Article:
Biology » Introduction to Animal Diversity » Features of the Animal Kingdom

Features of the Animal Kingdom

Even though members of the animal kingdom are incredibly diverse, most animals share certain features that distinguish them from organisms in other kingdoms. All animals are eukaryotic, multicellular organisms, and almost all animals have a complex tissue structure with differentiated and specialized tissues. Most animals are motile, at least during certain life stages. All animals require a source of food and are therefore heterotrophic, ingesting other living or dead organisms; this feature distinguishes them from autotrophic organisms, such as most plants, which synthesize their own nutrients through photosynthesis. As heterotrophs, animals may be carnivores, herbivores, omnivores, or parasites (see the figure below). Most animals reproduce sexually, and the offspring pass through a series of developmental stages that establish a determined and fixed body plan. The body plan refers to the morphology of an animal, determined by developmental cues.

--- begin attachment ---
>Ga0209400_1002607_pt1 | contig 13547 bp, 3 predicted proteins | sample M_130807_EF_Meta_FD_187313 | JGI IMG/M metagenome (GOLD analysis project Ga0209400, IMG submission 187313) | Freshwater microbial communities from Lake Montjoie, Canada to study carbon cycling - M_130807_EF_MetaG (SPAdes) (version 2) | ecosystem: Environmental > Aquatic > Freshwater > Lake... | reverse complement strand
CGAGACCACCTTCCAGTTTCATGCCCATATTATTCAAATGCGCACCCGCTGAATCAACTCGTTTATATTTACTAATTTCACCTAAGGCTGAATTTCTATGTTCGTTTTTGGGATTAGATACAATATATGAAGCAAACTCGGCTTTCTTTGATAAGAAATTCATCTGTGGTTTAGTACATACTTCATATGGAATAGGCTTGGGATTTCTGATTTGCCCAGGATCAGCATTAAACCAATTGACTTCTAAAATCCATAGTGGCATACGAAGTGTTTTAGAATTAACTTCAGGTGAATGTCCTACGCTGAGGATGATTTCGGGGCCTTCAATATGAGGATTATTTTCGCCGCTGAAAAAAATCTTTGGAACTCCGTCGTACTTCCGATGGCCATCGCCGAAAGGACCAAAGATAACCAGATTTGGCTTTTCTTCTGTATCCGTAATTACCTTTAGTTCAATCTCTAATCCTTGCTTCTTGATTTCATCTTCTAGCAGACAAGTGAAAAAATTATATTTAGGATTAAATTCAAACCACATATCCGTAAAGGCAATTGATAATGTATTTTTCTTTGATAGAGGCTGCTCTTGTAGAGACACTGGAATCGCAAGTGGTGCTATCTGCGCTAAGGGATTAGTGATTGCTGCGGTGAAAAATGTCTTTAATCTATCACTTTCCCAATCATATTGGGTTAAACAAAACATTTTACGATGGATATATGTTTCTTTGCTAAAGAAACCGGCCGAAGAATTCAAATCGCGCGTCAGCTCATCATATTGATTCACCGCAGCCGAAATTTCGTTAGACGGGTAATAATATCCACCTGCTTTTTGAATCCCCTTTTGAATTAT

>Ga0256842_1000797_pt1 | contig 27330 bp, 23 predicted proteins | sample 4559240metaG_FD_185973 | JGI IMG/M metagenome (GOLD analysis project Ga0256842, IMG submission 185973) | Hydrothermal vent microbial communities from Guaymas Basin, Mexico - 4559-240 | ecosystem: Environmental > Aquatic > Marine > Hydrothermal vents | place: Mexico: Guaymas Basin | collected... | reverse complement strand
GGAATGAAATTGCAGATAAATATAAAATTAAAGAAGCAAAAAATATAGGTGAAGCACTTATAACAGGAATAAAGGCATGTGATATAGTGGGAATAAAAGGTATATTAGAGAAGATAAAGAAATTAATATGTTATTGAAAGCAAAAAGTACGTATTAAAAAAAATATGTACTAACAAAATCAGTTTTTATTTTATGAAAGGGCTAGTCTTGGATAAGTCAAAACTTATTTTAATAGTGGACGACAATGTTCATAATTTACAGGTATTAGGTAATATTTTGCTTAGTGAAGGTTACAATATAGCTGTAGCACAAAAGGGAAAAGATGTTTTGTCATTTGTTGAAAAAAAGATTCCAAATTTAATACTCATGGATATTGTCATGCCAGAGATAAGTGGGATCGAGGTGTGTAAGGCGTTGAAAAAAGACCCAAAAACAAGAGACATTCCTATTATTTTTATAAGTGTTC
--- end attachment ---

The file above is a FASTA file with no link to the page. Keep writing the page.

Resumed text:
Features of the Animal Kingdom

All animals are heterotrophs that derive energy from food. The (a) black bear is an omnivore, eating both plants and animals. The (b) heartworm Dirofilaria immitis is a parasite that derives energy from its hosts. It spends its larval stage in mosquitoes and its adult stage infesting the heart of dogs and other mammals, as shown here. (credit a: modification of work by USDA Forest Service; credit b: modification of work by Clyde Robinson)

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